Nainital bungalow where Bimal Roy shot Madhumati could be turned into museum for filmmaker
The Uttarakhand government currently runs bi-weekly camps for tuberculosis patients in the bungalow, where Bimal Roy shot Madhumati — one of his best films, and the biggest commercial hits of 1958
A dilapidated bungalow near Nainital, where legendary filmmaker Bimal Roy shot his iconic Madhumati way back in 1956, could soon turn into a museum for the filmmaker and his stars.
The Uttarakhand government, which currently runs a bi-weekly camp for tuberculosis patients at the bungalow in Ghorakhal, is keen to turn it into a tourist spot for travellers who would watch clips of the 1958 re-incarnation drama, and also other films made by Roy, considered among one of the finest filmmakers of Indian cinema.
If this happens, hopefully by the middle of next year, the late director will get his first honour from any state government.
“I sincerely want this memorial to happen, people must have a glimpse of my father’s works, and how he conceptualised those films and how the films drew mass appeal,” says his eldest daughter, Rinki Roy Bhattacharya, author of Roy’s biography, Bimal Roy: The man who spoke in pictures. She also wrote Bimal Roy’s Madhumati: Untold stories from behind the scenes.
“My father deserved much more; this bungalow will remind many of my father and his works,” says Bhattacharya.
Bhattacharya felt this was long overdue for her father who, claims Bhattacharya, sadly got no recognition from the government despite repeated pleas. One letter — signed by more than 500 filmmakers, artists, intellectuals and advertising honchos, was sent for a posthumous Padma award as late as last year to Prime Minister Narendra Modi and the then President, Pranab Mukherjee.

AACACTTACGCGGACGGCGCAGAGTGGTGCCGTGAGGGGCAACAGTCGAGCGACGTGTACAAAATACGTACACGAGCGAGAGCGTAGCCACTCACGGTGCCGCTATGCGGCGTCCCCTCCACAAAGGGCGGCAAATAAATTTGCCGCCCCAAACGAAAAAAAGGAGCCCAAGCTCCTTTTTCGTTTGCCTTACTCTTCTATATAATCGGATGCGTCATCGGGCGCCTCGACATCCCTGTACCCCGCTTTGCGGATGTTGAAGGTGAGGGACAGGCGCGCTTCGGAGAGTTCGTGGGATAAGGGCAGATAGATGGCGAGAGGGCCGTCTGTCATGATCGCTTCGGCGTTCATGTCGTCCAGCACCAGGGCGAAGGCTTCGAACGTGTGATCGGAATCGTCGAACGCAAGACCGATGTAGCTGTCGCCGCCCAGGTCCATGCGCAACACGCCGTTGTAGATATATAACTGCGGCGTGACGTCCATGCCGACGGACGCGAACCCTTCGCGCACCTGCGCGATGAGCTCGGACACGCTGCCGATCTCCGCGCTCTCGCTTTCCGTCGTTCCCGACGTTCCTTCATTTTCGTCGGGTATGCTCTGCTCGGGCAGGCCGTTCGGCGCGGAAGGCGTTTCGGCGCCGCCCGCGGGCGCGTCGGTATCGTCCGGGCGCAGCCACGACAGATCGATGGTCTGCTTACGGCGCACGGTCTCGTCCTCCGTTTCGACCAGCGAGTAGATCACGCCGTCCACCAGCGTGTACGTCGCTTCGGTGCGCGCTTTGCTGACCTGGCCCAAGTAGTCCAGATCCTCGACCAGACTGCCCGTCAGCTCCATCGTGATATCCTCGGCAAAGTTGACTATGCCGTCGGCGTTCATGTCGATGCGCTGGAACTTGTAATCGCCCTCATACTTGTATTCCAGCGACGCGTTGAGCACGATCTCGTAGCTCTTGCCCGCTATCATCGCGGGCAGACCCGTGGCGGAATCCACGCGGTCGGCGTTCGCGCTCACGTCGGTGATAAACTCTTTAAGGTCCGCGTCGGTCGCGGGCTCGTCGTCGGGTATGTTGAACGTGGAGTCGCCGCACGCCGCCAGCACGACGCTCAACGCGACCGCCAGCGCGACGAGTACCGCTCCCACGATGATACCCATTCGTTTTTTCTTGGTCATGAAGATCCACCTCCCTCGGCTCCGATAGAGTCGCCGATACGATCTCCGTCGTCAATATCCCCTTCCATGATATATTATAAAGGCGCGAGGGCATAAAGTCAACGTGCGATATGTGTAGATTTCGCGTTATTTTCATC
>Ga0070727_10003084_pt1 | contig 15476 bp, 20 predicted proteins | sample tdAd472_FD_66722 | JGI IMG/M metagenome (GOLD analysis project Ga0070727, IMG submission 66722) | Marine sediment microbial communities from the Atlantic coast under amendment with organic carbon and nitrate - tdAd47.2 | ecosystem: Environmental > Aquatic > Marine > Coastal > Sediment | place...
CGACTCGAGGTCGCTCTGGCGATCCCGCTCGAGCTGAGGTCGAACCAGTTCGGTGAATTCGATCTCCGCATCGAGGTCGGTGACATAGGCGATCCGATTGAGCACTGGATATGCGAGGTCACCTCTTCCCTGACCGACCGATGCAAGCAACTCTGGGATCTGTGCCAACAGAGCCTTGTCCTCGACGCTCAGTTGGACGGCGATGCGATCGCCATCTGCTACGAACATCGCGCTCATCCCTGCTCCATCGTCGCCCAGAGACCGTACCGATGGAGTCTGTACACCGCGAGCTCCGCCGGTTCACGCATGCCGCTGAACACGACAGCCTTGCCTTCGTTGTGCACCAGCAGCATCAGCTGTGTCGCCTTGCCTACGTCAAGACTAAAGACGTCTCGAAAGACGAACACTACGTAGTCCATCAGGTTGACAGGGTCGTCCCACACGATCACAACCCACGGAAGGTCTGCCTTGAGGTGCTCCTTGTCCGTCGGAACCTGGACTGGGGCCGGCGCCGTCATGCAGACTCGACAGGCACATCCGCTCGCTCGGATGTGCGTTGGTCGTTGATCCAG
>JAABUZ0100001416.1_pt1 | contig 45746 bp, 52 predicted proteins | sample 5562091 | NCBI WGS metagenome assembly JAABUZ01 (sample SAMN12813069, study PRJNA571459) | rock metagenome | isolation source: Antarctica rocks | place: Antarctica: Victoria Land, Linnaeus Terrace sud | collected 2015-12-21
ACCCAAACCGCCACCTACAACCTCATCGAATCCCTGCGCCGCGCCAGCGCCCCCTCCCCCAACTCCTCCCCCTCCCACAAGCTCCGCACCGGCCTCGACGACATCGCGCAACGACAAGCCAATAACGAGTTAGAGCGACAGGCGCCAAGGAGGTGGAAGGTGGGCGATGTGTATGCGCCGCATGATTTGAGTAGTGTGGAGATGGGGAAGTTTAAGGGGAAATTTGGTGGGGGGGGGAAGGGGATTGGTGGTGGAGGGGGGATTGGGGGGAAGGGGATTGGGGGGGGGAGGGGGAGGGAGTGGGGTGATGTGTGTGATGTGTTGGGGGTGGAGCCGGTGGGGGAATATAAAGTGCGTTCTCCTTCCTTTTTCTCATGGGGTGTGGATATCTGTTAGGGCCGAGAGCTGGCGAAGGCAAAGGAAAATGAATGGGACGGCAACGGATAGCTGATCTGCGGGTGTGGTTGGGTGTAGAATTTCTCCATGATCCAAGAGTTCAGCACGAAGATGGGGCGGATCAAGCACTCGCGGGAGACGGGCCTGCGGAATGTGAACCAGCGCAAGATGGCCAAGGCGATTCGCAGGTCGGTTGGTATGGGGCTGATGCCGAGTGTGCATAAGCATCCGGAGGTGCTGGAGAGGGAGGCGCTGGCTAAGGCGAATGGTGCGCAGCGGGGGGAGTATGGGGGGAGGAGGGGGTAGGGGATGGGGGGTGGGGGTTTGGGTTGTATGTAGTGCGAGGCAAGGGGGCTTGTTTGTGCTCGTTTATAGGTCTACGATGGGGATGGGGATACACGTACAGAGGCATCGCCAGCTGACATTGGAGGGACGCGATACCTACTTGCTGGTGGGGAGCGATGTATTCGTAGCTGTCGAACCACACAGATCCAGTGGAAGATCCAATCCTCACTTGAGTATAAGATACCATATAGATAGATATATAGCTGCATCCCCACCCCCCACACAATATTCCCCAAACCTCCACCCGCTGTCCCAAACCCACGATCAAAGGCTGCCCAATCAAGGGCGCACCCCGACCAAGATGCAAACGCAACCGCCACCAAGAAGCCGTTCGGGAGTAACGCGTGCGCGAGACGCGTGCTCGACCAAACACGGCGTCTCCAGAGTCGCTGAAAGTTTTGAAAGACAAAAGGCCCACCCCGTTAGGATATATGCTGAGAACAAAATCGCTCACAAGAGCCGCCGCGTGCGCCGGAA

But she got no response.
Uttarakhand CM Trivendra Singh Rawat is open to the idea, so is the state tourism department. The bulk of the work to spruce up the bungalow and reconstruct the steep road would be done by the state government. The rest would involve involve significant contributions from Roy’s family, especially his eldest daughter, Rinki Roy Bhattacharya.
Bhattacharya, who is currently making efforts to restore some of her father’s works, says she would be happy to initiate the process; her first priority, however, is to restore the prints of Madhumati, now lying in a totally messed up condition at the National Film Archives, Pune.
“It is important for me to restore the prints of Madhumati, the first Indian film to be launched abroad and a classic that set the trend for future filmmakers. His films had a strong impact on the Indian new wave and parallel cinema,” says Bhattacharya.
Madhumati, interestingly, was also the record holder for the most awards (9) received by a film at the Filmfare awards for 37 years before it lost the record to Dilwale Dulhania Le Jayenge which won ten awards in 1995, and then lost the record after 10 years to Black which won 11 awards in total.
Seasoned Bollywood actor-director Timangshu Dhulia, who was once the tourism consultant for the Uttarakhand government, said there’s tremendous merit in the move. “We need to preserve places where legends worked... many such places can be found all over Uttarakhand."
Bhattacharya, who married popular director Basu Bhattacharya, said she has already put in place a memorial for her father that honours “stars who have fallen off the map”. “India took notice of Waheeda Rehman as late as 2013 when she was awarded in the centenary year of Indian cinema. I do not know if it is deliberate, we have a strange way of ignoring the legends of Indian cinema,” says Bhattacharya.